Microbiome-mediated calprotectin degradation varied between individuals (Figure C). We observed significantly lower normalized calprotectin levels in LYHBHIlowAA cultures than in LYHBHI cultures (P < .0007, paired Student’s 2-tailed t-test). The difference in gut microbial calprotectin degradation between LYHBHI and LYHBHIlowAA media contexts was greater in UC microbiomes compared with CD microbiomes (P < .02, Student’s 2-tailed t-test). This gut microbial trait is not specific to IBD: when we performed this assay using a fecal sample from an adult without IBD, we similarly observed depletion of calprotectin after a 24-hour incubation in LYHBHIlowAA only (P = .005, Student’s 2-tailed t-test comparing LYHBHIlowAA vs LYHBHI media; Figure D).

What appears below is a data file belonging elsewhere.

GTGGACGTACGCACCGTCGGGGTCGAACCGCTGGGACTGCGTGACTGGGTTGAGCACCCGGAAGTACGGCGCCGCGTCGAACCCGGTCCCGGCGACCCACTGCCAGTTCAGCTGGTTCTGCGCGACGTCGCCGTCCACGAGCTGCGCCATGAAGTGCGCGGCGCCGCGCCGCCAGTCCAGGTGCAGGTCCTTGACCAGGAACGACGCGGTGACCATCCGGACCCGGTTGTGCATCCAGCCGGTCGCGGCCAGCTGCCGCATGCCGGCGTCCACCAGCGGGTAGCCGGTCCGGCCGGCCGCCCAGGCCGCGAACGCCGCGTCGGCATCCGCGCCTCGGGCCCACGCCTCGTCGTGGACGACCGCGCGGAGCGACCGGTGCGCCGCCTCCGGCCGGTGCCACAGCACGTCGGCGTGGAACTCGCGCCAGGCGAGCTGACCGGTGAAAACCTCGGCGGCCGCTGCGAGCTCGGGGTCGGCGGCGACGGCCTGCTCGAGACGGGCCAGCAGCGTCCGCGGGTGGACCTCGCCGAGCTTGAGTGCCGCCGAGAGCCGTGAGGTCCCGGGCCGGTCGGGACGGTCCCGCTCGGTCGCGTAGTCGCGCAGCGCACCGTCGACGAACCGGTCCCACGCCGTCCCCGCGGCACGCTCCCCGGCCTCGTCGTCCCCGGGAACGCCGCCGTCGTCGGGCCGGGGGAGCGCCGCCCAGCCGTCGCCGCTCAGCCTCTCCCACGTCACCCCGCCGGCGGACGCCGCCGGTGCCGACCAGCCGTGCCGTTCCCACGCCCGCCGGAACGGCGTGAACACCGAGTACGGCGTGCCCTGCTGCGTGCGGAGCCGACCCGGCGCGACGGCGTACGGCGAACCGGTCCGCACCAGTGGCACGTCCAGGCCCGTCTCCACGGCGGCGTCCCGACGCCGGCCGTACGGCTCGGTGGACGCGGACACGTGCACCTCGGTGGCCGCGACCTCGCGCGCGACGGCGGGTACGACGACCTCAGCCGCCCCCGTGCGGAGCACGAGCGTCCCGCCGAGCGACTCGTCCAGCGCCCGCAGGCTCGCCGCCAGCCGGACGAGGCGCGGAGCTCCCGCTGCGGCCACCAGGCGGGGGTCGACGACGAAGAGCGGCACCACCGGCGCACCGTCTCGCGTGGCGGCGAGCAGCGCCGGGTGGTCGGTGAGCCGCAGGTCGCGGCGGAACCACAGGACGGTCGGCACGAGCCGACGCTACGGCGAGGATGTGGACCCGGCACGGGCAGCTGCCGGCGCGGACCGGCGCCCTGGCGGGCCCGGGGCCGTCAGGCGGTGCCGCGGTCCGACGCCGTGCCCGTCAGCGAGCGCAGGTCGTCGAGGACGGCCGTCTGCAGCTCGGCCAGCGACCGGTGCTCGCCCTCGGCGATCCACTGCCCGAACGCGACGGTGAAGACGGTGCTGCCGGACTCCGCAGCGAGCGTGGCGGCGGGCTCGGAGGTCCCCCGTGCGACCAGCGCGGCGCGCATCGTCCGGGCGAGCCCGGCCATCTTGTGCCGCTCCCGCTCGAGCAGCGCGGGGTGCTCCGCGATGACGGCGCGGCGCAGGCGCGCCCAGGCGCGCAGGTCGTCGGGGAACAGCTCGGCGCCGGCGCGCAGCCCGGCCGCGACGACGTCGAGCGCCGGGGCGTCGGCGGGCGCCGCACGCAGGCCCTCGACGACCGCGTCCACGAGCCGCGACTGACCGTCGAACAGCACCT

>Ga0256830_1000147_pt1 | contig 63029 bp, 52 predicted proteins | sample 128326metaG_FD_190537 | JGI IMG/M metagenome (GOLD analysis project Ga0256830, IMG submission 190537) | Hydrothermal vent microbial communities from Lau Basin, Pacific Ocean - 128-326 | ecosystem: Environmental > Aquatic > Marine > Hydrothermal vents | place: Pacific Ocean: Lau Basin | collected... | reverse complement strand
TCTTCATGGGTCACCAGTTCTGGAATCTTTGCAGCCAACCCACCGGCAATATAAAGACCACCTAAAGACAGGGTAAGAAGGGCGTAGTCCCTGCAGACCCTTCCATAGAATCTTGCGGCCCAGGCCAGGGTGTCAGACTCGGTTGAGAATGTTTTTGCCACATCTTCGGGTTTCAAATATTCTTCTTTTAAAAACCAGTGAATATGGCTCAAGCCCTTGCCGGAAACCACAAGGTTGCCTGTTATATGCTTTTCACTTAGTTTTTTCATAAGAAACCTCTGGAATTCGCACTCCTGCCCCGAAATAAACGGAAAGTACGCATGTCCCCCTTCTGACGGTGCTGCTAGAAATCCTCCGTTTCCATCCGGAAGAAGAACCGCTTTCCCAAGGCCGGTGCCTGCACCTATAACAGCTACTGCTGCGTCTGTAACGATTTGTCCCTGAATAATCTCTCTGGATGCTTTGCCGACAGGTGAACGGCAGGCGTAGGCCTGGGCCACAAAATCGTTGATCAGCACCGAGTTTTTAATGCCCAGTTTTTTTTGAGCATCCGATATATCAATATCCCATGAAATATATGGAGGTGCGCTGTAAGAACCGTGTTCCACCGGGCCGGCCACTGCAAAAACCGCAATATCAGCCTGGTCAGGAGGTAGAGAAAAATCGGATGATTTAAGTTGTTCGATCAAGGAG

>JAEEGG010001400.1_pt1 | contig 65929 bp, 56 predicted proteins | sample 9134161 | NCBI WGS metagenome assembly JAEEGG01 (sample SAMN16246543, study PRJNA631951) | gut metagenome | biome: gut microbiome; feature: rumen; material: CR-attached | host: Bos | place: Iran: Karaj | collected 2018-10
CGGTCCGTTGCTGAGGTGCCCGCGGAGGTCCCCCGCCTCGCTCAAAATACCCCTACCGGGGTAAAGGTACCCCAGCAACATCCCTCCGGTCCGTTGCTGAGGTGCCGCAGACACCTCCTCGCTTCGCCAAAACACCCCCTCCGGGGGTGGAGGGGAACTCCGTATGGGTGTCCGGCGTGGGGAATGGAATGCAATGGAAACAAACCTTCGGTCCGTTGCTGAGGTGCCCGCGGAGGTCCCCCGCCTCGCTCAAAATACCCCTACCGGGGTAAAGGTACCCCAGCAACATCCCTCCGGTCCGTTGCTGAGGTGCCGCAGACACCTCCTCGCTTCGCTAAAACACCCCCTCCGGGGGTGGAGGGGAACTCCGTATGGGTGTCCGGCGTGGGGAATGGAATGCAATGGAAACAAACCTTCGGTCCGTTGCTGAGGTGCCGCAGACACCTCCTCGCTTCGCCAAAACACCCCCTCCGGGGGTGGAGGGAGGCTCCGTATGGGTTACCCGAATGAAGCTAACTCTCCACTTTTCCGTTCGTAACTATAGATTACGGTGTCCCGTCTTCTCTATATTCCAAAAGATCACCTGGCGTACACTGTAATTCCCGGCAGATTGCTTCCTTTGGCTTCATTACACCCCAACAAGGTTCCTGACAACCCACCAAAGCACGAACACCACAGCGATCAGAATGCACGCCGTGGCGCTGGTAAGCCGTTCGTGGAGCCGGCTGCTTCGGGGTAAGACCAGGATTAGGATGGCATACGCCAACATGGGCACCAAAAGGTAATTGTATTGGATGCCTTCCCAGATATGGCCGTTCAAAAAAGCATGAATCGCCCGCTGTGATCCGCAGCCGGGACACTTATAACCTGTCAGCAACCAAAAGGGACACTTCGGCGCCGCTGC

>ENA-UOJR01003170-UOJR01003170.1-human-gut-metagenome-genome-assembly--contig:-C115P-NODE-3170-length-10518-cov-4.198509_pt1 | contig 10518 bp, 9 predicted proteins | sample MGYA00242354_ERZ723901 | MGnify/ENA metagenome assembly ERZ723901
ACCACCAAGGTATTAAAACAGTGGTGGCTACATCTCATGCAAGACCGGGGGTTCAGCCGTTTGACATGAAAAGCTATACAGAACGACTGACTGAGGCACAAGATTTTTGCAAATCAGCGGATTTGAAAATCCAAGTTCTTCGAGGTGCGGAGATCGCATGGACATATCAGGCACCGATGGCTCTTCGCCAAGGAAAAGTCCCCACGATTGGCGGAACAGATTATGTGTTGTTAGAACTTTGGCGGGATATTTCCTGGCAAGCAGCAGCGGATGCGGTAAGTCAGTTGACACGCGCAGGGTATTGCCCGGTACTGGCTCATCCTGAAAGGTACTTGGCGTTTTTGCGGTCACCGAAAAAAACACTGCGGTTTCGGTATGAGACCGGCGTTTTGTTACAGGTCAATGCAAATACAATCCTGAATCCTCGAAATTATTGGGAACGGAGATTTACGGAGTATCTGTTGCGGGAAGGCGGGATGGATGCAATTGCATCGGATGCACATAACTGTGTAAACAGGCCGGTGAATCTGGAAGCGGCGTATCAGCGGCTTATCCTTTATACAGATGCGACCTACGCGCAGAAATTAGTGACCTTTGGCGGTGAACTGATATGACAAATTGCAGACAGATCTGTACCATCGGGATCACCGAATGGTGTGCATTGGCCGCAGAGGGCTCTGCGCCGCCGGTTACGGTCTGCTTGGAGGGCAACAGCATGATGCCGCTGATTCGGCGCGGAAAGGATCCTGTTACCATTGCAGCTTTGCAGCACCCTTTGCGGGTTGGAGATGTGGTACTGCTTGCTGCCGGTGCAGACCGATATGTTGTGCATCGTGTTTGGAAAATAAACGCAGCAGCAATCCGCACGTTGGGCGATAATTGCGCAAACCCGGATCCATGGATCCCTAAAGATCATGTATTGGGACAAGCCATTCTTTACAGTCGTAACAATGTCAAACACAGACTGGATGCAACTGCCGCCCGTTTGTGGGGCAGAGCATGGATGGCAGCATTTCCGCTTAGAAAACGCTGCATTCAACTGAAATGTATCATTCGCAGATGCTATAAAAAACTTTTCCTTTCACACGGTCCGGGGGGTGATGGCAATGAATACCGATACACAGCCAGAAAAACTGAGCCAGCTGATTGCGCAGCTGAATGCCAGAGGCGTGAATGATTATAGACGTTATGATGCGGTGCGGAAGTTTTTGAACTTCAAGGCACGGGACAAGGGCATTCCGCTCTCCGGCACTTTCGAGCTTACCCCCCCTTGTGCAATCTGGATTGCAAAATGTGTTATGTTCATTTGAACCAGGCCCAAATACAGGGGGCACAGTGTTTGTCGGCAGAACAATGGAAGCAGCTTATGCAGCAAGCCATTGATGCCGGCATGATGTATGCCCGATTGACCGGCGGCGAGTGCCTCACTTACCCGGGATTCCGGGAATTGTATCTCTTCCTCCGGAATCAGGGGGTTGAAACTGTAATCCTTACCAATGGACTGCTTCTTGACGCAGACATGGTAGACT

We assessed the effect of calprotectin on bacterial growth using fecal microbiota suspensions from 7 individuals representing diverse IBD subtypes whose fecal microbiota exhibited variable calprotectin metabolism phenotypes (participant IDs 1–7). In all samples, bacterial community growth was hampered in LYHBHIlowAA compared with LYHBHI media (representative growth curves shown in Figure E). The presence of calprotectin in LYHBHIlowAA media was associated with more robust growth compared with LYHBHIlowAA media alone, although this effect was highly variable and not statistically significant.
To identify bacterial species correlated with calprotectin degradation, we generated shotgun metagenomic sequencing data from fecal samples. The relative abundances of reads mapping to bacterial proteases and peptidases were within a tight range (0.3%–0.6% of all reads), consistent with prior studies.